Telco consumer advocate group Australian Communications Consumer Action Network (ACCAN) is urging the government to re-establish the Communications Fund to support future communications programs.
The proposal is part of the group’s pre-budget submission for 2019-20, which also includes an earlier proposal for concession pricing for the NBN and phone services, audio descriptions for television and multi-platform video access features for people with disabilities.
The Communications Fund was a $2 billion dedicated funding mechanism established in 2005 as part of a larger package aimed at “future proofing” telecommunications in regional Australia. The fund was eventually abolished in the 2008-09 federal budget, transferring the funds to the Building Australia Fund, part of which funded the NBN.
“There are many programs and projects that merit and require recurrent funding commitments to be made by the government to ensure all Australians have access to affordable and suitable communications services,” ACCAN’s submission read.
“The funding of these programs is, however, often ad-hoc and inconsistent despite the enduring need for service provision and investment.”
ACCAN said the fund would be paid for with revenues earned from spectrum auctions, and would be the “most appropriate” long term funding solution.
The group added that the government has earned $5 billion in the auction of spectrum licenses for the past five years. The most recent 5G spectrum auction alone netted $853 million from the winning bidders.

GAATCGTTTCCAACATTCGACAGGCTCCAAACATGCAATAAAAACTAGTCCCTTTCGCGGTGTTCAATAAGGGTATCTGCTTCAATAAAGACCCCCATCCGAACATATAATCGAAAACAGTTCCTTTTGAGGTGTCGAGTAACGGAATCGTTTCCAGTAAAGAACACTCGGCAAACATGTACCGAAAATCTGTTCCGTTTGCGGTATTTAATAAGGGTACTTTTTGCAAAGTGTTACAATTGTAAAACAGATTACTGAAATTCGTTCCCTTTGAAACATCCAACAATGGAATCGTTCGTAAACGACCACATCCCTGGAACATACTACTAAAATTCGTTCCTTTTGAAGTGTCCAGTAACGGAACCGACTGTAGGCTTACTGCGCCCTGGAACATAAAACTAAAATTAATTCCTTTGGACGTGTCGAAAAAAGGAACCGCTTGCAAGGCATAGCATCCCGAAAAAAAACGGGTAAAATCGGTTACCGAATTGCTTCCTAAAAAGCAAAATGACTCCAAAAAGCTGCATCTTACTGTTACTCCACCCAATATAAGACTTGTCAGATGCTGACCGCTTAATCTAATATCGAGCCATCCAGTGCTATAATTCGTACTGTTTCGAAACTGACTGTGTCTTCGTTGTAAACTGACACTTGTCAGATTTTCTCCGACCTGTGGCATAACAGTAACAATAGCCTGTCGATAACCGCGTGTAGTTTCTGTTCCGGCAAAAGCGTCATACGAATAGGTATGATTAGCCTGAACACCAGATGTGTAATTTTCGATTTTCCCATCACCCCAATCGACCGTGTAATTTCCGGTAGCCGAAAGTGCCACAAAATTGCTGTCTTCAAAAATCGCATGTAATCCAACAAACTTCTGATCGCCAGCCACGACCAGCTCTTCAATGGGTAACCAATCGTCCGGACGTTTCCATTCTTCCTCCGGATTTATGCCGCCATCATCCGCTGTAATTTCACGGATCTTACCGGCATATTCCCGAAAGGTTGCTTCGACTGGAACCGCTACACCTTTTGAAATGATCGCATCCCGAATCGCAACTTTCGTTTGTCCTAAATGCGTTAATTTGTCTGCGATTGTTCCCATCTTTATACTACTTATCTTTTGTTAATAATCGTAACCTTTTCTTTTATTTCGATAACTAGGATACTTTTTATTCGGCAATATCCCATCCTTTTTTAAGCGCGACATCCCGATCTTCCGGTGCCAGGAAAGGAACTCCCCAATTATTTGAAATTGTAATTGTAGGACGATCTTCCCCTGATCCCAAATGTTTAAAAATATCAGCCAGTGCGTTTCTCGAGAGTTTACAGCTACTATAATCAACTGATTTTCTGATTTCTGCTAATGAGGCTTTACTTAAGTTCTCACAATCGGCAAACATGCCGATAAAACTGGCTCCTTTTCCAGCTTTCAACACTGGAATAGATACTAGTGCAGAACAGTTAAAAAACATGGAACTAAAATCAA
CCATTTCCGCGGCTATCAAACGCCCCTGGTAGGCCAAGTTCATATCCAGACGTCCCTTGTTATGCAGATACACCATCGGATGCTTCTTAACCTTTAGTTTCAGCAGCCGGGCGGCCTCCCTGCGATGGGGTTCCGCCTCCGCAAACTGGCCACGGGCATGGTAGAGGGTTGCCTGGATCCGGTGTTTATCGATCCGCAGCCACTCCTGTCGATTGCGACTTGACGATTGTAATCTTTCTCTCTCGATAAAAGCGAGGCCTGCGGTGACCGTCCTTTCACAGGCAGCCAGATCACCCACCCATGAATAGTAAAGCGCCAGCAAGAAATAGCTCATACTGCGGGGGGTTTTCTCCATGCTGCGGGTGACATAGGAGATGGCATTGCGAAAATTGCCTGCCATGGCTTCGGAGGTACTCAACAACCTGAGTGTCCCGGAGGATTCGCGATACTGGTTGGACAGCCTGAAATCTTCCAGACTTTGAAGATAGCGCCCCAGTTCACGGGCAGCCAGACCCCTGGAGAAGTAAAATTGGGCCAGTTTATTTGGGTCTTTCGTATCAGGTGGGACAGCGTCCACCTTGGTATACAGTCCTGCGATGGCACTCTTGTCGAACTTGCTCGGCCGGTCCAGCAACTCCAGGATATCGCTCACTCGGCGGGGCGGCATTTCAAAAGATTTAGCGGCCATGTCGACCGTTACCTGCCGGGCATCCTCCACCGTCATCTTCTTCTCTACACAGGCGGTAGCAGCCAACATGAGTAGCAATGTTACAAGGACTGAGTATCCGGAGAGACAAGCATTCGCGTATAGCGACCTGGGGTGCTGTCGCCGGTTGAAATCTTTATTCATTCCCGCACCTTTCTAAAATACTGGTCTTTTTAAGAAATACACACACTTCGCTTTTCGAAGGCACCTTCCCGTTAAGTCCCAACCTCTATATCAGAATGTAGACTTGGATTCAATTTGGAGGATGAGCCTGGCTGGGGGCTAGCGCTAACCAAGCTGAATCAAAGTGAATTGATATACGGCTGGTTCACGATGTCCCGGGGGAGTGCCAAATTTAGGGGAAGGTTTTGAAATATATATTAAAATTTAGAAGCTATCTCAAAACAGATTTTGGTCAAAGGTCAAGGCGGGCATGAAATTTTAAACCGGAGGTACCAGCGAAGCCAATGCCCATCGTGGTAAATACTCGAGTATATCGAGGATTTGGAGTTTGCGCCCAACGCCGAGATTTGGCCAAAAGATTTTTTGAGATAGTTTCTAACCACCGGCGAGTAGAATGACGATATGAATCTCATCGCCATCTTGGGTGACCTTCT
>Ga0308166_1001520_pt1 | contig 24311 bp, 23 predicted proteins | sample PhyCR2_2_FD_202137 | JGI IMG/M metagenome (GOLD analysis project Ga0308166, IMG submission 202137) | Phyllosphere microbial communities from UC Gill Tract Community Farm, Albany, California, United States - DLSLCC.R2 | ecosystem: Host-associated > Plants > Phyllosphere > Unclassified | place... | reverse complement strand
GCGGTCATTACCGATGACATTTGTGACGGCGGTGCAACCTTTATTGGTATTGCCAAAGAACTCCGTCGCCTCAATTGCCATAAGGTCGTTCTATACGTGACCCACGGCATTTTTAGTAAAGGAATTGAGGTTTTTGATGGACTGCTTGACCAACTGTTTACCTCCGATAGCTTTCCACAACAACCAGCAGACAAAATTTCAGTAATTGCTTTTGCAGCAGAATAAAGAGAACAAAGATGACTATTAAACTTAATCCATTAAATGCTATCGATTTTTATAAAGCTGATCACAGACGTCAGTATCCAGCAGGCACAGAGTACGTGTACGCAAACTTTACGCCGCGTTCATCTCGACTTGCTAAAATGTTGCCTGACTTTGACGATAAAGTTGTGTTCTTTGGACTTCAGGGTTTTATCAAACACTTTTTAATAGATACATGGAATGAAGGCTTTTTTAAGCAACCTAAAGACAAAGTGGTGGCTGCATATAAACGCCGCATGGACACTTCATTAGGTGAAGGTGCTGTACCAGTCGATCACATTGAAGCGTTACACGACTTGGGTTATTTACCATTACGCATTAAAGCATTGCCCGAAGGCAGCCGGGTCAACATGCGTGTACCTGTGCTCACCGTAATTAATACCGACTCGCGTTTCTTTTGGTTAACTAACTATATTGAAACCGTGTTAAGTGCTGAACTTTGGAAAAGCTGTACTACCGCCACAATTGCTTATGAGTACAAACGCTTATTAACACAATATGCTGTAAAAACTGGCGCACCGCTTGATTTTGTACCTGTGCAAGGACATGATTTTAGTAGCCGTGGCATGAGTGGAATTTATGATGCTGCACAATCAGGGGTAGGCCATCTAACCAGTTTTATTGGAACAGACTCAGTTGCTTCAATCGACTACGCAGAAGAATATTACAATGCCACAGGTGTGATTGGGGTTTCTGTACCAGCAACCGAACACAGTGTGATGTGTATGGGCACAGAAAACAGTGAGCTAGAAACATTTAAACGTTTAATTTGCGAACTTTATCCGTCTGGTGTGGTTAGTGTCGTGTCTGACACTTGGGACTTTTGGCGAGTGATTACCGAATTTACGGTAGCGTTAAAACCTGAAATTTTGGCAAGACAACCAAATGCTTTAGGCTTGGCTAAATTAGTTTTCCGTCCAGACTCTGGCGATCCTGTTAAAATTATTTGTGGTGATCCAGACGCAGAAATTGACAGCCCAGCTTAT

“ACCAN believes than initial allocation of approximately half of the revenues raised by the most recent spectrum auction or $400 million would be an appropriate initial allocation of capital to the re-established fund,” the submission read.
ACCAN also said that while investment in infrastructure had been “promising”, further investment in the regions is necessary.
“Much of the investment in infrastructure has focused on the provision of communications services to fixed locations, with investments in regional mobile infrastructure having been modest in comparison to those in fixed services infrastructure,” ACCAN said.
“As a consequence the true share of infrastructure investment in the regions is markedly lower than that implied by headline figures.”